Yes folks you read that right I have become a bull, but in bear’s clothing mind you. On May 18, I became a Bear in Bull’s Clothing. On July 13, 2007 I said that the market had reached its high water mark. And on December 3, 2007 I became a bear. I am very optimistic, even though I should not be. I am looking at my portfolio and right now I am staring at 0.35% returns since the beginning of this year. Until the beginning of this week my returns were around 6.8%. This week I was completely walloped. But I am completely optimistic, because after seeing this week I feel like singing Pat Benetar’s “Hit Me With Your Best Shot!”

Yesterday Meredith Whitney talked on CNBC and said that there might be yet another write down. She said the biggest problem is that nobody knows what is going on and that we are only 40% through this. Then she said, there might be another 50% drop in the stock price. Saying 50% is interesting and one wonders how one arrived at that number. Well, I think I might have found out. Look at the following two charts.

nasdaq citi

If you were to compare the highest point and pullback point of the left hand chart with that of the right hand chart you could make the argument that 24.31 is still too high and to match you would need to look at 13. Notice how 24 is about double 13, and that would support Meredith’s argument. What is the chart on the right? It is the chart of Citigroup. So my question is, is Meredith thinking that the financial bubble is like the Internet bubble? I personally don’t think it is the same. As Mark Twains once said, “history does not repeat itself, it just rhymes.”

Let’s look at another issue of the financial bubble, is Meredith right in that it is like a finding Waldo situation? I would prefer another analogy, its like the drunk that came home, sobered up and found a very expensive drinking tab in their pant pockets and wondering what happened. We are at the stage where we accept that we got piss drunk, but need to figure out how to pay for everything. I feel we are seeing the bottom. We know what the risks are and we know that we need to confront the issues.

I am a bull in bears clothing because I am seeing an end to the misery. So to see how much further things will go I decided to do some Monte Carlo simulations on the S&P (they include some of my own magic sauce).

Let’s start with a worst case scenario. I call this the year 2000 melt down, and is illustrated as follows.


In this scenario we get spring earnings and it shows that things are ok, not great, but ok. As a result we have some rallies to 1400, but then in the summer something happens. Maybe it is a world event, maybe it is a complete melt down of the market. The end result is that the S&P drops down to around 1100, maybe 1050 and then around the winter, late autumn we begin our rally.

I don’t see this happening, but I threw it in because I wanted to highlight what could happen if SOMETHING happened to get into the way of the market around the summer.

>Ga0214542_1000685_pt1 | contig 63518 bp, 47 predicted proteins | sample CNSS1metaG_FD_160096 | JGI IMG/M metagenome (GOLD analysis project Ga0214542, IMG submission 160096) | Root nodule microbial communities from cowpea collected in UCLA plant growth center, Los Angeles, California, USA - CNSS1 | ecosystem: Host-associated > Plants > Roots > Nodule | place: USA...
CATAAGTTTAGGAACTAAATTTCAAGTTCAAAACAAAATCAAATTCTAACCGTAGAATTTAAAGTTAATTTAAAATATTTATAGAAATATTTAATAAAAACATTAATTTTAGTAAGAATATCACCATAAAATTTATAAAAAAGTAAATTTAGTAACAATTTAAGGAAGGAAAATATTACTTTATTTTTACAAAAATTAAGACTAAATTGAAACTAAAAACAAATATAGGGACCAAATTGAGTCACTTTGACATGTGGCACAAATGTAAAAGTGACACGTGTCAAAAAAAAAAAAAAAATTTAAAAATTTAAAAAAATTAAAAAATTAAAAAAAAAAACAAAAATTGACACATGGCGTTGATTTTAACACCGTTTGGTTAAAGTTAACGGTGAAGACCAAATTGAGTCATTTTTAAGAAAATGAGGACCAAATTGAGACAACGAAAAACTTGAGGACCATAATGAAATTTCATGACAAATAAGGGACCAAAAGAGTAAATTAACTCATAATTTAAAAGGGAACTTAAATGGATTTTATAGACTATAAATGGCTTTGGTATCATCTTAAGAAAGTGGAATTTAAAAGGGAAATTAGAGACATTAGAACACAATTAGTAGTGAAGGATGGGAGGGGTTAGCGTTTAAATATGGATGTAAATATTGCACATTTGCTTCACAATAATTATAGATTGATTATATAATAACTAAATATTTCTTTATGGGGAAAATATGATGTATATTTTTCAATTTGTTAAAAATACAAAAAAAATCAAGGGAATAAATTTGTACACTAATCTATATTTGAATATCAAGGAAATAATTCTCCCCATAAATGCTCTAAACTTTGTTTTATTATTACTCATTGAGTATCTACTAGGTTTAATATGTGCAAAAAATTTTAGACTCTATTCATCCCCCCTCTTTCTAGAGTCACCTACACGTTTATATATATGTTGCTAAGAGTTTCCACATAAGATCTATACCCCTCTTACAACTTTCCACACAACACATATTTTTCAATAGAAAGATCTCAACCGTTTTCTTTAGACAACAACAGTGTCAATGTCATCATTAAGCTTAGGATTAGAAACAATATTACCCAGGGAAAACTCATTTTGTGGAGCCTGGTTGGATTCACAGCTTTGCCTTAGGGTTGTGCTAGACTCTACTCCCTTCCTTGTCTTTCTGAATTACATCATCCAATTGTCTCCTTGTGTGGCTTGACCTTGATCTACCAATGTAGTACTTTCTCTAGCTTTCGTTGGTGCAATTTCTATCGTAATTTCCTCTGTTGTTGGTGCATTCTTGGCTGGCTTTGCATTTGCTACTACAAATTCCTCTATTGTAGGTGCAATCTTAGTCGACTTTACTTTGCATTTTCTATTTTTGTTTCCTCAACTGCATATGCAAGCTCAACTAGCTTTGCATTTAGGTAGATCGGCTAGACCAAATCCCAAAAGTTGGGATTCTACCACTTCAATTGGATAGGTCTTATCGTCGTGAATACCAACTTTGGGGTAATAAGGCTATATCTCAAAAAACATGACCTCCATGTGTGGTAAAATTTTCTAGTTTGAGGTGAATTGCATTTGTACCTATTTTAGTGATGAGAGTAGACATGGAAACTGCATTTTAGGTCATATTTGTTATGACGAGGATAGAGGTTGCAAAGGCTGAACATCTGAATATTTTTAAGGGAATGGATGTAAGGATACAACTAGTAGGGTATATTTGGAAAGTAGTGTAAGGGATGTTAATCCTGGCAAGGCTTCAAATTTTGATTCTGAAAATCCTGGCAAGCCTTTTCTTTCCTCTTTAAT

Now let’s look at a best case scenario.


In the best case scenario we get earnings see that things are not that bad, and decide that things are slowing down, but the world will recover. As a result we have a rally late summer, early fall and rally to around 1600 on the S&P before doing another pullback. In this scenario we touch, maybe slightly break through the 1300 barrier and move on. I don’t see this scenario happening either. It is too darn optimistic.

Here is the scenario that I see as being most likely.


We go into earnings being optimistic, then get beaten up a bit more. But then we see that things are not that bad, and people are feeling pretty good about themselves and start the rally in late summer early autumn. In this realistic scenario there will probably be another rally before a sell off that breaks 1300. Whether or not we break 1250 and touch 1200 I don’t know. I am thinking though we will not break 1200, as that just seems too unlikely. Though you never know.

Here is what I think is going to be crucial to see which scenario plays out:

  1. Earnings in April. How good or bad are they? Have we priced in everything?
  2. What about the summer? Will people be optimistic or pessimistic?

What also has me thinking, and this was said by an economist at the World Economic forum, is that even if the world slows down by quite a bit it will not matter. The world is still growing. Things will slow down, yes, but think about this, imagine if a billion people consumed an additional 50 USD per year. That 50 USD is trivial for us, but not for the developing world. Including the multiplier effect this is an incredible amount of money. We are not going to have a dramatic rebound, and there will still probably be hardship. What it means is that you should begin investing.

So how would I invest?

  1. Buy stocks that are bargains or cheap on valuation. Don’t buy stocks that have dropped by a huge amount because that was a good thing.
  2. I don’t buy the cyclical and defensive stock argument. Take for example Nestle, defensive stock, great results and an increasing stock price, but compared to its historical earnings it is priced in the upper levels of valuation. For a market that is going to slow down that is not a good position.
  3. Look at the past PE valuation of a stock and make sure it is cheap on that measure as well.
  4. Buy what you know.

I am so optimistic, that I even bought Apple shares. Yes the individual who is so critical of Apple bought Apple. Do I like Apple? No! I am not trying to pull a “Jerry Yang” who puts emotions in front of business. I am pricing in for more drops but at these levels nibbling at Apple might not be so bad.